His first major project was venture builder Zubi Labs in 2014, which creates technology companies from scratch that focus on social or environmental impact. Two years later, he founded the private Imagine Montessori school, on the same land that will house the La Pinada eco-district.
In 2017, the concept and plans for La Pinada began, followed by the creation of an open innovation center for sustainability, called La Pinada Lab, in 2020.
In 2021, Marcaide launched Zubi Capital to invest in outside companies as the first impact fund focused on venture capital in Europe. All of these companies and business units are part of the Zubi Group, which employs more than 200 people.
The impact potential of Valencia
Born in Boston, raised in Granada and living in Madrid, London and the US, Marcaide rightly considers herself a citizen of the world. Now that’s his dream valencia becomes a hotspot for impact and sustainability.
“You can start something great anywhere in the world, but you have to be very connected. For me, spending time internationally, then being there valencia being part of a global company opened my eyes to what it means to be globally connected,” he says. “It’s just a matter of hooking up and connecting with like-minded people, and there are a lot of them.”
He believes that while valencia may not become the largest tech hub in the world, it could become the most articulate, connected and functional – at least that’s what he’d like to see happen.
‘When I came to valencia in 2010 and when I met the ecosystem I was missing that sense of global connection and global ambition – I think that’s completely changed,” he says.
Field of dreams
Marcaide says he would like to break ground in Barrio la Pinada tomorrow, but is awaiting building permits from the Valencian authorities. At the moment, there is no planned date when the brainchild of the entrepreneur would open its doors.
La Pinada was designed as a self-contained, carbon neutral community. By consulting people about what they would like their daily lives to look like, the Zubi team realized that everyone wanted things simpler in terms of how they live, work, pick up kids from school, and so on.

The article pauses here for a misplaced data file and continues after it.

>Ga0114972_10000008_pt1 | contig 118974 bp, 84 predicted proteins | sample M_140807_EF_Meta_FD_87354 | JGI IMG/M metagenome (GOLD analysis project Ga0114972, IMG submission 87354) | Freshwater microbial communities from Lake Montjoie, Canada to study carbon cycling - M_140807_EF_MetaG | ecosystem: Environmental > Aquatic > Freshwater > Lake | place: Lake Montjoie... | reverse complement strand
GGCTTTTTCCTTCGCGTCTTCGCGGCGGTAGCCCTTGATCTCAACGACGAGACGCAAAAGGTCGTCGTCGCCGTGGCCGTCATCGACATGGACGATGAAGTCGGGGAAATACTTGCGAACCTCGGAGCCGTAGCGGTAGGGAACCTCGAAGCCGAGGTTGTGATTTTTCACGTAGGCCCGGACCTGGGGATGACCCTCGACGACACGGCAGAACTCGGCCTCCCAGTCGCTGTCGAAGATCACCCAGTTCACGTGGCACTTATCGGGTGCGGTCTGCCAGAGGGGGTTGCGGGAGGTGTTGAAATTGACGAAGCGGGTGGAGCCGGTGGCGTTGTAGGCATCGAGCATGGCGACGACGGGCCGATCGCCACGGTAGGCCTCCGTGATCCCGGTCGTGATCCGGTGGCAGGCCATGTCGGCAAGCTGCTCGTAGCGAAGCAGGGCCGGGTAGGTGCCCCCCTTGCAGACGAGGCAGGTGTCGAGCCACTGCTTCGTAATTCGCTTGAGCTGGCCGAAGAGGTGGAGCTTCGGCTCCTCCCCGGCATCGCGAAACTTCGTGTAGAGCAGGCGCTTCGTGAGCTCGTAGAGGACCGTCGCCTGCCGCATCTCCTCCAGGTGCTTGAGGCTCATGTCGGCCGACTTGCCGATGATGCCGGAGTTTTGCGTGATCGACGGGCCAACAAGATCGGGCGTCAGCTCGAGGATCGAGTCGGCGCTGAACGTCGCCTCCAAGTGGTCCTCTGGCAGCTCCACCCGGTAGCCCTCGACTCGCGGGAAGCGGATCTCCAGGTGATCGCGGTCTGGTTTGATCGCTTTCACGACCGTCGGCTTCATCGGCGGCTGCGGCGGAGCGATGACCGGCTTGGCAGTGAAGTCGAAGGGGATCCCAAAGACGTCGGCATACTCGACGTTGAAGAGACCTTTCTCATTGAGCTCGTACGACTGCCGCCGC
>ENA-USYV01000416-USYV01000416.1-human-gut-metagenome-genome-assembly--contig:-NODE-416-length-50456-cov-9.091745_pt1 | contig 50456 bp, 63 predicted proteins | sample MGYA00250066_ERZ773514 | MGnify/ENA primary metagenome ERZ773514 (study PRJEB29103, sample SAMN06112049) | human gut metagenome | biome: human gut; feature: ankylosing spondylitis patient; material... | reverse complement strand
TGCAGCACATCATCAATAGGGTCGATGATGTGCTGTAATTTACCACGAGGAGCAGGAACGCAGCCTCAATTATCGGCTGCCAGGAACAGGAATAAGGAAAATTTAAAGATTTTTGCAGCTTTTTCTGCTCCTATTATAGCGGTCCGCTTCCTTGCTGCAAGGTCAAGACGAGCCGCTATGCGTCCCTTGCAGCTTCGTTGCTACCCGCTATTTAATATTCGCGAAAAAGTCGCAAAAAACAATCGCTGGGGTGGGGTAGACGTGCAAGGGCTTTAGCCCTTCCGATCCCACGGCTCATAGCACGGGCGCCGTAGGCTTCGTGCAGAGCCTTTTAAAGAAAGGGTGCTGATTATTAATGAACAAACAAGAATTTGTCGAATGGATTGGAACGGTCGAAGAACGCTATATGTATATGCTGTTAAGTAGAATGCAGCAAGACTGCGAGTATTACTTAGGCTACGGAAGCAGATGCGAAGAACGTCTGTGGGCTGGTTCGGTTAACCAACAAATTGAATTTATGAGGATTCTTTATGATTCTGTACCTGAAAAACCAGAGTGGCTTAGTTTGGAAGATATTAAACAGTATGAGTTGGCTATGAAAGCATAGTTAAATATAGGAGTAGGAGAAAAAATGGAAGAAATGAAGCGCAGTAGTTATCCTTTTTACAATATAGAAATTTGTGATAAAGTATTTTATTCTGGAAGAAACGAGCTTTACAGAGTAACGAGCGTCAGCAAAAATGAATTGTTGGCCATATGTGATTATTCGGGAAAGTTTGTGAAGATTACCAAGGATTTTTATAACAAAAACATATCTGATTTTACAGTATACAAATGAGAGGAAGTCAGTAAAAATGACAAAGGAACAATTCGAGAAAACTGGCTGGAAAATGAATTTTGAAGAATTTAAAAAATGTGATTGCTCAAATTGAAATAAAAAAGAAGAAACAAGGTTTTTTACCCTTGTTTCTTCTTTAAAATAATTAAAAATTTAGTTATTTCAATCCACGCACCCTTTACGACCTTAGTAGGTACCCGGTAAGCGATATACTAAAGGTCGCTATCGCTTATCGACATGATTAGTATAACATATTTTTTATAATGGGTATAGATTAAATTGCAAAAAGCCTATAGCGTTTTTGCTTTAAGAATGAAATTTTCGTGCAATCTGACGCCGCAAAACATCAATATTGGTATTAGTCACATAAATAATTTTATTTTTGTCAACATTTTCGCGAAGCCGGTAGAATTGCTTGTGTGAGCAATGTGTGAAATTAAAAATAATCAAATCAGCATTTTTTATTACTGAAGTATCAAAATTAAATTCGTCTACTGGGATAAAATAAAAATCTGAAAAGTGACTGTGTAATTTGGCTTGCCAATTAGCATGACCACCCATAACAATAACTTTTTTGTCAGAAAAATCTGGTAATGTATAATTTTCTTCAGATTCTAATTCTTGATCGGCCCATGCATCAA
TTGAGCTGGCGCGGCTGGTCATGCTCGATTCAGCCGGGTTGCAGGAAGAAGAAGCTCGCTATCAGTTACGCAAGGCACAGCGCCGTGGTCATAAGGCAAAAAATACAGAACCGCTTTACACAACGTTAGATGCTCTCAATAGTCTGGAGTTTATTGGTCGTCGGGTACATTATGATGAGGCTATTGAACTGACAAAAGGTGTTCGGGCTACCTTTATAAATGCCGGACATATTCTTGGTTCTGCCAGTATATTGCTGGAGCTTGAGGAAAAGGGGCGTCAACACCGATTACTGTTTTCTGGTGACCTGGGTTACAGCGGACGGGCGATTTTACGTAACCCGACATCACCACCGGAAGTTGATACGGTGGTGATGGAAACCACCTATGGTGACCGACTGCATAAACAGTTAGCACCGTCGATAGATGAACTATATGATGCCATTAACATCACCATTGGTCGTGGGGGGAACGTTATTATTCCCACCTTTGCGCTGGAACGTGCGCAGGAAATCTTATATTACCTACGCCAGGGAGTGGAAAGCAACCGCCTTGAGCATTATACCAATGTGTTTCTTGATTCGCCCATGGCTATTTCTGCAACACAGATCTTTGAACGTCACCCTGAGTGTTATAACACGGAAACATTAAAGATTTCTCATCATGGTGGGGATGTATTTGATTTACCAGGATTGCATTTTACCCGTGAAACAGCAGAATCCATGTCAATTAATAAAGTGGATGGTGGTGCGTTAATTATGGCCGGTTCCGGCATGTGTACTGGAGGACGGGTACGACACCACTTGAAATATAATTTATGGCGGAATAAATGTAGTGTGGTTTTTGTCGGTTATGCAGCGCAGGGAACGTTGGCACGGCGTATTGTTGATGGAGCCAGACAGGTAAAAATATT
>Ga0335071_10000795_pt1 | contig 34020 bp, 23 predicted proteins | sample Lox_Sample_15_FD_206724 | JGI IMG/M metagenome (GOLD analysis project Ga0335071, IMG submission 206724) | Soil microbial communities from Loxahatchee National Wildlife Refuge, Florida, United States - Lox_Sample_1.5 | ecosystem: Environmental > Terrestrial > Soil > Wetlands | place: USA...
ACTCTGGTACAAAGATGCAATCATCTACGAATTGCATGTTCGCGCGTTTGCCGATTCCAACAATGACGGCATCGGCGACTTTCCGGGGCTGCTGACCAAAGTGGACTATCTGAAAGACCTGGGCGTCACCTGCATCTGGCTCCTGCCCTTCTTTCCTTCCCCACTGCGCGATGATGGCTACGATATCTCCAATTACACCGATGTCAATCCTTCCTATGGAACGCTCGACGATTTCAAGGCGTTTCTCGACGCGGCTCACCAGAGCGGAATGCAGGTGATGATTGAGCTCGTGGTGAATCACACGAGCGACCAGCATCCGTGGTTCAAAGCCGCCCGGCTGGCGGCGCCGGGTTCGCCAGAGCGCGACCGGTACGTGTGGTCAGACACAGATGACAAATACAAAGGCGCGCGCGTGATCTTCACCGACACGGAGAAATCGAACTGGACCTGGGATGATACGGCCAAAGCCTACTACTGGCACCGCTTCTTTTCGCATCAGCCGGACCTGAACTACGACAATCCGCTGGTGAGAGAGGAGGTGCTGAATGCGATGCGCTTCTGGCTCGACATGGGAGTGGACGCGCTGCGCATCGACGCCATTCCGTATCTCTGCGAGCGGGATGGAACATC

“Cities are not that organized, normally you live somewhere, you work somewhere else, school is somewhere else and you spend half your day on the road – a lot of social and environmental issues have arisen right from that,” explains Marcaide. .
The Pinada project has created opportunities for new startups that can support this dream, such as companies working in the fields of energy, waste and the circular economy. In addition to housing, the goal is to have schools, co-working spaces, living spaces and a broad community mix of young and old, professionals, families and single people.
“I think we’re at that hockey stick point at Zubi Group, when you start putting the pieces together and delivering value much faster,” says Marcaide. “We’ve laid a lot of the foundations and the team, so Zubi will be much more global in 10 years, a different order of magnitude from where we are today.”
If you want to experience the Valencian ecosystem for yourself and listen to Iker Marcaide on stage, we have something special for our loyal readers. Use the promotional code TNWVAL30 and receive a 30% discount on your business conference pass for Applied Sciences Valencia.